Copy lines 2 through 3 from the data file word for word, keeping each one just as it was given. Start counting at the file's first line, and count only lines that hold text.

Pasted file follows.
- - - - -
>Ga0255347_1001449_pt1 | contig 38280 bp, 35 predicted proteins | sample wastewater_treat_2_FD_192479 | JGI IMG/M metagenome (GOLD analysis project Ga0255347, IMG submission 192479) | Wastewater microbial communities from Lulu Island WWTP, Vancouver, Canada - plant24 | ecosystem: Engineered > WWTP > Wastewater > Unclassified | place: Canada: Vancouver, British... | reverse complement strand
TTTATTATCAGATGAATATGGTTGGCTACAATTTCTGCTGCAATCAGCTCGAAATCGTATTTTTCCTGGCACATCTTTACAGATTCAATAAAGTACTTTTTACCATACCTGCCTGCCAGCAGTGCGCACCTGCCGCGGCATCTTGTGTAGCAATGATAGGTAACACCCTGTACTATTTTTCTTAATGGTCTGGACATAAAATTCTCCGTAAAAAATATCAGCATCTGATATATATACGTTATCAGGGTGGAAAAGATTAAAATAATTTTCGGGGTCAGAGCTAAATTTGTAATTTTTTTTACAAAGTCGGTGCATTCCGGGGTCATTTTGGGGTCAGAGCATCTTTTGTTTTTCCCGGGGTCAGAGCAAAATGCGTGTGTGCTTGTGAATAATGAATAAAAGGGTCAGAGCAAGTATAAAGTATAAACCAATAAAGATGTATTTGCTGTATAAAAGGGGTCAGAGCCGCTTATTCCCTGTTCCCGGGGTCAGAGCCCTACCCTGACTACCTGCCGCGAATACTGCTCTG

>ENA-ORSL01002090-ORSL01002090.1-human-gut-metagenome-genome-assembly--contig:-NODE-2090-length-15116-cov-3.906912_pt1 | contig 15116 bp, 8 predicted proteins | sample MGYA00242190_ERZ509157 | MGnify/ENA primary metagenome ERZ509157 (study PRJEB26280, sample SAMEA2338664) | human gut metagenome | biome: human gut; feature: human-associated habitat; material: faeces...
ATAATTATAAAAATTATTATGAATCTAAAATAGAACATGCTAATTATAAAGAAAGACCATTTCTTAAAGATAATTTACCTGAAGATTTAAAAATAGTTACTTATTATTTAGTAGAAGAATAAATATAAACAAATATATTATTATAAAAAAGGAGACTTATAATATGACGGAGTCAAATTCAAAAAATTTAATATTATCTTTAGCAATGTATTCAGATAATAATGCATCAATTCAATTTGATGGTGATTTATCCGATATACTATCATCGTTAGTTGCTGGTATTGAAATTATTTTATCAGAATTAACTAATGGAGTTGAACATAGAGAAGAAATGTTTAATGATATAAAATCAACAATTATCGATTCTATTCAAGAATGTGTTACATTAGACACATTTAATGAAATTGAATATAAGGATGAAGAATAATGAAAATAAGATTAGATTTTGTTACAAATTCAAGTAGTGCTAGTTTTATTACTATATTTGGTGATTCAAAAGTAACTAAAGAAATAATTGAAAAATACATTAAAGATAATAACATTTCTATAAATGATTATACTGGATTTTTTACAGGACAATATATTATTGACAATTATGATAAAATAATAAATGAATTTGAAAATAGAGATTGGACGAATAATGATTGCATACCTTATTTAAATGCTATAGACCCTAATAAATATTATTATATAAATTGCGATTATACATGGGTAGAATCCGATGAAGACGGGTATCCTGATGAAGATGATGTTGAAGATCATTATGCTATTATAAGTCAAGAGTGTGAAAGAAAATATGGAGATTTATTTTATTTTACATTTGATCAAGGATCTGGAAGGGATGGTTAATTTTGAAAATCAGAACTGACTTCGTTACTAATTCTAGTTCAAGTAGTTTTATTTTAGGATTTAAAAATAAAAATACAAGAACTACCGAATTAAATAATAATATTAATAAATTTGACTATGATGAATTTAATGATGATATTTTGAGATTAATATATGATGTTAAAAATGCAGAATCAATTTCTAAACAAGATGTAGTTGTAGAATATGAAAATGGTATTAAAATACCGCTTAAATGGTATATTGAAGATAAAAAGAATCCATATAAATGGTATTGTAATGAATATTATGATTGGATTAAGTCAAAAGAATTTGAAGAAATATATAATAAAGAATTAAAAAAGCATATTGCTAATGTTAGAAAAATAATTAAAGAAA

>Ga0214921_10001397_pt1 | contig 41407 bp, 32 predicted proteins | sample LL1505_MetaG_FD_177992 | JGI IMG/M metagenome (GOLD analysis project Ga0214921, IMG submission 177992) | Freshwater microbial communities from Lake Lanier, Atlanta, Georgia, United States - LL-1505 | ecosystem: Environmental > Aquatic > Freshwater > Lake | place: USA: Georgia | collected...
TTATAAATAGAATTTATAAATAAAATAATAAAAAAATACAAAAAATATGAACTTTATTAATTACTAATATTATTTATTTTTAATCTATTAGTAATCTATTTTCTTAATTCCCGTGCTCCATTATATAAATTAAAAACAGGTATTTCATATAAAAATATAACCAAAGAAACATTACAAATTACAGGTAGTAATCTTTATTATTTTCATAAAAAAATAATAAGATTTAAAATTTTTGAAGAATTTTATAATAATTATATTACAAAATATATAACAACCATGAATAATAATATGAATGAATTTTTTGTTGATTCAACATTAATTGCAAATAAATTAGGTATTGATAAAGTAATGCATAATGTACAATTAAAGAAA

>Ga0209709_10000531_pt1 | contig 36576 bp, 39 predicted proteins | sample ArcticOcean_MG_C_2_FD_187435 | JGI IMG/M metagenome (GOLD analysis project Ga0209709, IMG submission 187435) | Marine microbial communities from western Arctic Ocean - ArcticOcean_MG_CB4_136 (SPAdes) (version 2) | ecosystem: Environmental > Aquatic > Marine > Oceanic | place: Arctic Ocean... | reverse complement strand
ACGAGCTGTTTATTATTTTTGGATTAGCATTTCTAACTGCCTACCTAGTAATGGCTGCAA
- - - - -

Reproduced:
TTTATTATCAGATGAATATGGTTGGCTACAATTTCTGCTGCAATCAGCTCGAAATCGTATTTTTCCTGGCACATCTTTACAGATTCAATAAAGTACTTTTTACCATACCTGCCTGCCAGCAGTGCGCACCTGCCGCGGCATCTTGTGTAGCAATGATAGGTAACACCCTGTACTATTTTTCTTAATGGTCTGGACATAAAATTCTCCGTAAAAAATATCAGCATCTGATATATATACGTTATCAGGGTGGAAAAGATTAAAATAATTTTCGGGGTCAGAGCTAAATTTGTAATTTTTTTTACAAAGTCGGTGCATTCCGGGGTCATTTTGGGGTCAGAGCATCTTTTGTTTTTCCCGGGGTCAGAGCAAAATGCGTGTGTGCTTGTGAATAATGAATAAAAGGGTCAGAGCAAGTATAAAGTATAAACCAATAAAGATGTATTTGCTGTATAAAAGGGGTCAGAGCCGCTTATTCCCTGTTCCCGGGGTCAGAGCCCTACCCTGACTACCTGCCGCGAATACTGCTCTG

>ENA-ORSL01002090-ORSL01002090.1-human-gut-metagenome-genome-assembly--contig:-NODE-2090-length-15116-cov-3.906912_pt1 | contig 15116 bp, 8 predicted proteins | sample MGYA00242190_ERZ509157 | MGnify/ENA primary metagenome ERZ509157 (study PRJEB26280, sample SAMEA2338664) | human gut metagenome | biome: human gut; feature: human-associated habitat; material: faeces...